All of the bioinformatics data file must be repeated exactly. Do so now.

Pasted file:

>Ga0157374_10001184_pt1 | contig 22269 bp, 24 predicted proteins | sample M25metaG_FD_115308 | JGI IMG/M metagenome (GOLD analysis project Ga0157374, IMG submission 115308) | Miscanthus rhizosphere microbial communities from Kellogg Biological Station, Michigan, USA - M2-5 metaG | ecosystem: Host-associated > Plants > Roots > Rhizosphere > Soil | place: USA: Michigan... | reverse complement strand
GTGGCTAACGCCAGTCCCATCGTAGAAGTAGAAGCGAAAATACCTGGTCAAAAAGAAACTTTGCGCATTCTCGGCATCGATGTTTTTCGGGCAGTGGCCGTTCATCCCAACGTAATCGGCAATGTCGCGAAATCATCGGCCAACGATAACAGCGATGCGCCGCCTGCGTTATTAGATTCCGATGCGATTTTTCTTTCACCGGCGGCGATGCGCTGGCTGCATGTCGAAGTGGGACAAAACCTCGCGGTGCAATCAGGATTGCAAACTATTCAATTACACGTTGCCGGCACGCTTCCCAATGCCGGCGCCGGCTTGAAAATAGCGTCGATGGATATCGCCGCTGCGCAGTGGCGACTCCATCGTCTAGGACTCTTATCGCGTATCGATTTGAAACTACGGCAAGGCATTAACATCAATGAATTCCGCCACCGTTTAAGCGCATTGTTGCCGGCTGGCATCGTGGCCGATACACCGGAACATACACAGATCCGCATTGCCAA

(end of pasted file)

>Ga0157374_10001184_pt1 | contig 22269 bp, 24 predicted proteins | sample M25metaG_FD_115308 | JGI IMG/M metagenome (GOLD analysis project Ga0157374, IMG submission 115308) | Miscanthus rhizosphere microbial communities from Kellogg Biological Station, Michigan, USA - M2-5 metaG | ecosystem: Host-associated > Plants > Roots > Rhizosphere > Soil | place: USA: Michigan... | reverse complement strand
GTGGCTAACGCCAGTCCCATCGTAGAAGTAGAAGCGAAAATACCTGGTCAAAAAGAAACTTTGCGCATTCTCGGCATCGATGTTTTTCGGGCAGTGGCCGTTCATCCCAACGTAATCGGCAATGTCGCGAAATCATCGGCCAACGATAACAGCGATGCGCCGCCTGCGTTATTAGATTCCGATGCGATTTTTCTTTCACCGGCGGCGATGCGCTGGCTGCATGTCGAAGTGGGACAAAACCTCGCGGTGCAATCAGGATTGCAAACTATTCAATTACACGTTGCCGGCACGCTTCCCAATGCCGGCGCCGGCTTGAAAATAGCGTCGATGGATATCGCCGCTGCGCAGTGGCGACTCCATCGTCTAGGACTCTTATCGCGTATCGATTTGAAACTACGGCAAGGCATTAACATCAATGAATTCCGCCACCGTTTAAGCGCATTGTTGCCGGCTGGCATCGTGGCCGATACACCGGAACATACACAGATCCGCATTGCCAA